Providing benchmarking (i.e., peer company) data on executive compensation for the Committee to use in its decision-making process.

 

   

Reviewing and providing feedback on our SEC filings relating to executive compensation, including our Compensation Discussion and Analysis disclosures.

 

   

Keeping the Committee apprised of trends and other developments affecting executive compensation.

Meridian meets periodically with members of EOG management in carrying out these duties. The Committee has evaluated the independence of Meridian based on the SEC’s factors affecting independence and has concluded that Meridian is independent and that there are no conflicts of interests associated with Meridian’s engagement.

 

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Compensation Assessment Tools

In order to attract, motivate and retain talented executive officers, we must ensure that our executive compensation program remains competitive with the types and ranges of compensation paid by our peer companies who compete for the same executive talent. On an annual basis, the Committee reviews and discusses compensation data for our CEO and our other Named Officers as compared to compensation data for similarly situated executive officers at peer companies selected by the Committee.

The Committee selects peer companies with similar market capitalization and similar lines of business to EOG (i.e., independent exploration and production companies). The peer group changes from time to time as a result of fluctuations in company size, changes in the business lines of our peers, acquisitions, developments in the oil and gas industry and other factors. For 2012, the Committee added Marathon Oil Corporation to the peer group as it completed the separation of its downstream (i.e., refining) operations from its upstream (i.e., exploration and production) operations. Consequently, the 2012 peer group consisted of the following independent exploration and production companies, each with a market capitalization over $10 billion:

 

   

Anadarko Petroleum Corporation

 

   

Apache Corporation

 

   

Chesapeake Energy Corporation

 

   

Devon Energy Corporation

 

   

EnCana Corporation

 

   

Marathon Oil Corporation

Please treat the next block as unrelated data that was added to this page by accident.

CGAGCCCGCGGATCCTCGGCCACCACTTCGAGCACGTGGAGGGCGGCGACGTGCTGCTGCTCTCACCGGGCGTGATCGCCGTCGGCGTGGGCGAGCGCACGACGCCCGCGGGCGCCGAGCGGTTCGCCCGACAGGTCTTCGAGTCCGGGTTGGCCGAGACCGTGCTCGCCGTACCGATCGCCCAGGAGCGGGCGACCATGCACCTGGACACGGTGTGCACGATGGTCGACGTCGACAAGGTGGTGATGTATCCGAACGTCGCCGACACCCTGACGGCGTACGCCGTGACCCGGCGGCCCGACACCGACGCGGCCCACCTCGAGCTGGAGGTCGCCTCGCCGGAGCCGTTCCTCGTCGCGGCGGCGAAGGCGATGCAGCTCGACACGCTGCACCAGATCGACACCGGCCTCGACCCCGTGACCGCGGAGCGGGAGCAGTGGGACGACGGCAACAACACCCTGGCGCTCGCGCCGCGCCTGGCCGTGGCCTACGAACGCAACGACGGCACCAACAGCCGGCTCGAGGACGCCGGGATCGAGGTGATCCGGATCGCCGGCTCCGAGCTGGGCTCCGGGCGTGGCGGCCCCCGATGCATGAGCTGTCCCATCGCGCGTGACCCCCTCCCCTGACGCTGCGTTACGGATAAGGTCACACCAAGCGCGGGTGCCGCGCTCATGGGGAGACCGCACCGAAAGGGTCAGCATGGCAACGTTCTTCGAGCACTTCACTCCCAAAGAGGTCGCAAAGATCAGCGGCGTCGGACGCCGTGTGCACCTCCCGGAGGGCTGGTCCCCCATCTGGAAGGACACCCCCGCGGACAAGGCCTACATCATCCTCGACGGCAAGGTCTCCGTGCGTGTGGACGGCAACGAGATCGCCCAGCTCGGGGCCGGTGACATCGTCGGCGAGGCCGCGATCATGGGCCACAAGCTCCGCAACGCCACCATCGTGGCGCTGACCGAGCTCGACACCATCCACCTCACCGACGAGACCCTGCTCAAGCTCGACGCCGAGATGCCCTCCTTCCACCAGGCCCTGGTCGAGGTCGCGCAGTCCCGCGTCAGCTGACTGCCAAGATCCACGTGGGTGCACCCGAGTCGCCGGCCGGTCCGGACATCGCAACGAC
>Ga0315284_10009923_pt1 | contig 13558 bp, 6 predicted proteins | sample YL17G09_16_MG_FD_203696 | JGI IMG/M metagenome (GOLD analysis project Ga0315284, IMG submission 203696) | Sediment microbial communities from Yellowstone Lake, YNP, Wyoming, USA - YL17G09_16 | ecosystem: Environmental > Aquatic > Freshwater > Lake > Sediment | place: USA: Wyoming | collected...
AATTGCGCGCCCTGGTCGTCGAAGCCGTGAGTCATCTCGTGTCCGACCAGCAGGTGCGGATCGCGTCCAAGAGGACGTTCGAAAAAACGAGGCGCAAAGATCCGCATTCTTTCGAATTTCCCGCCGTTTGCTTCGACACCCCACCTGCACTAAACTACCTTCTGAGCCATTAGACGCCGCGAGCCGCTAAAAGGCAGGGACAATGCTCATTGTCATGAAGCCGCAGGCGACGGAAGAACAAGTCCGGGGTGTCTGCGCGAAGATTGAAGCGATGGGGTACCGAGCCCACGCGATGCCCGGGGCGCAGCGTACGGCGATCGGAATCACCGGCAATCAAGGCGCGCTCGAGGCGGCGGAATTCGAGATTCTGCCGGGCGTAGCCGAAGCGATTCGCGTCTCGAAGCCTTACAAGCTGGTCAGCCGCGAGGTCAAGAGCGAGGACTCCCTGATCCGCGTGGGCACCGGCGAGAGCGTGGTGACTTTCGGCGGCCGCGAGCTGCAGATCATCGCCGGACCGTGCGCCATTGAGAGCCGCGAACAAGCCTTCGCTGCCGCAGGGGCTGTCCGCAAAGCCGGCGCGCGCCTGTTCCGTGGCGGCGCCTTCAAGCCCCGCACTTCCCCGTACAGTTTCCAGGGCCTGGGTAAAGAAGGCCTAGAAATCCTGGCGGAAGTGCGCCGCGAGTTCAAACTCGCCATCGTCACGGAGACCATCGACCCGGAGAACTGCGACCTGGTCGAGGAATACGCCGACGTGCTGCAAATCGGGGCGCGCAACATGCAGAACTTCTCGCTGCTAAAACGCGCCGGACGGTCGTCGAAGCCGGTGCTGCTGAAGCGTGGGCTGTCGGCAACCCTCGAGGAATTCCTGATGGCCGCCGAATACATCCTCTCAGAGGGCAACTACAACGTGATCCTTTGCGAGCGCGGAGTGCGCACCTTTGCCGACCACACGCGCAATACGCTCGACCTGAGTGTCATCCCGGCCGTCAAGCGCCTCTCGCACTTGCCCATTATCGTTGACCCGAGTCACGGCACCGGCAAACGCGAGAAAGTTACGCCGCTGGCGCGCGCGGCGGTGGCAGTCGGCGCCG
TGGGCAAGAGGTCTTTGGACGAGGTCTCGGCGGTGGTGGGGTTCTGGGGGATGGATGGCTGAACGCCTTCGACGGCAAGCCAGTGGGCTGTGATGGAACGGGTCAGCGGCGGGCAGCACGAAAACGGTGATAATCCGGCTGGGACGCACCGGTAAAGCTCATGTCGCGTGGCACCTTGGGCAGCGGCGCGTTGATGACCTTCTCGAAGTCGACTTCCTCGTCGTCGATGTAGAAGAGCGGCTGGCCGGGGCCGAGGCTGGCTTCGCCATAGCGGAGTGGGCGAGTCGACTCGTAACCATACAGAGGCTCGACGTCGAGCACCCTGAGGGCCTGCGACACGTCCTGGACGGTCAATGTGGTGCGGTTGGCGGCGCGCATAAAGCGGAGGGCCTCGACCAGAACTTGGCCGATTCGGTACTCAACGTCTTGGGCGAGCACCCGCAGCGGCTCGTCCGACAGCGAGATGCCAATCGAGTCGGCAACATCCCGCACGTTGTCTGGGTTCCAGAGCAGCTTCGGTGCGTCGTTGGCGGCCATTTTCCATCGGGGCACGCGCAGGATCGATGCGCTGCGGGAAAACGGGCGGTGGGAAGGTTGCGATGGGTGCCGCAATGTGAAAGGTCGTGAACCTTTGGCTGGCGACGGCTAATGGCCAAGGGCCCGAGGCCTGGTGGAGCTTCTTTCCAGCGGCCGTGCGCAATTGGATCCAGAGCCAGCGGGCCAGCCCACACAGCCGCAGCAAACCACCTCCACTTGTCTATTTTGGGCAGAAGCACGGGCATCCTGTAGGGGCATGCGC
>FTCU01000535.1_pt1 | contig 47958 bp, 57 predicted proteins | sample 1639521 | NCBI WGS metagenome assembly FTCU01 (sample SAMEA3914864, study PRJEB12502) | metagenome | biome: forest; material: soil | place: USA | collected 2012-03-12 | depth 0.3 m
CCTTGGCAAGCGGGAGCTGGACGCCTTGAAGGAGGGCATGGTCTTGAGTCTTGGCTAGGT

Noble Energy, Inc.

 

   

Southwestern Energy Company

In September 2012, Meridian provided the Committee with a Top Officer Benchmarking Study based on Meridian’s North America Oil & Gas Exploration and Production Compensation Survey. The report provided information on the amounts, opportunities and forms of compensation used across our peer group. The Committee also reviewed data from a broader group of oil and gas exploration and production companies that included integrated oil and gas companies and other industry companies of varying sizes to validate the data from our peer group.

 

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Executive Compensation Program for 2012

The following discussion describes the components of our executive compensation program and explains how we determined the amounts for our Named Officers.

Base Salary

The following table presents the base salaries and salary adjustments approved by the Committee for our Named Officers in 2012.

2012 Base Salaries and Salary Adjustments

 

Name

   Previous
Base Salary
     Base Salary
Effective
September 8,
2012
     Percent
Increase
   

Rationale

Mark G. Papa

   $ 940,000       $ 940,000         0   At Mr. Papa’s request, his salary has not been increased since 2004.

William R. Thomas

Gary L. Thomas

   $

$

675,000

675,000

  

  

   $

$

725,000

725,000

  

  

    

 

7.4

7.4


  Salaries for Messrs. W. Thomas and G. Thomas were increased in September 2012 based on peer group compensation and our planned CEO succession.

Timothy K. Driggers

   $ 400,000       $ 425,000         6.3   Mr. Driggers’ salary was increased in September 2012 to bring him closer to the 50th percentile of the peer group.

Michael P. Donaldson

   $
370,000
  
   $
410,000
  
    
10.8

  Mr. Donaldson’s salary was increased in September 2012 to bring him closer to the 50th percentile of the peer group for his new position.

Annual Bonus

Our CEO and other Named Officers are eligible to receive annual bonuses under our stockholder-approved Executive Officer Annual Bonus Plan. We must achieve positive Adjusted Non-GAAP Net Income* (as reported in our year-end earnings release) for the payment of bonuses to our Named Officers under the Executive Officer Annual Bonus Plan, which ensures tax deductibility of any bonus awards. The Committee certified the achievement of that financial performance goal for 2012.

The Committee believes that a subjective determination of bonus funding based on a retrospective evaluation of performance against specified goals yields the most appropriate bonus outcome. The Committee also believes that setting specific performance goals in advance helps establish important benchmarks and communicates EOG’s top priorities to its Named Officers and employees. In addition to or instead of the categories of performance goals listed below, the Committee in the future may establish performance goals based on other financial measures related to returns and revenues as well as operational and strategic goals relevant to our annual operating plan.

In a commodity business like ours, certain performance goals can lose their relevance with material fluctuations in commodity prices. In addition, strict adherence to established performance goals may also prevent us from modifying our business strategy during the year as appropriate. Accordingly, the Committee has the discretion to revise or modify the performance goals during the year to address material fluctuations in commodity prices, changes to our operating plan or business strategy and other factors.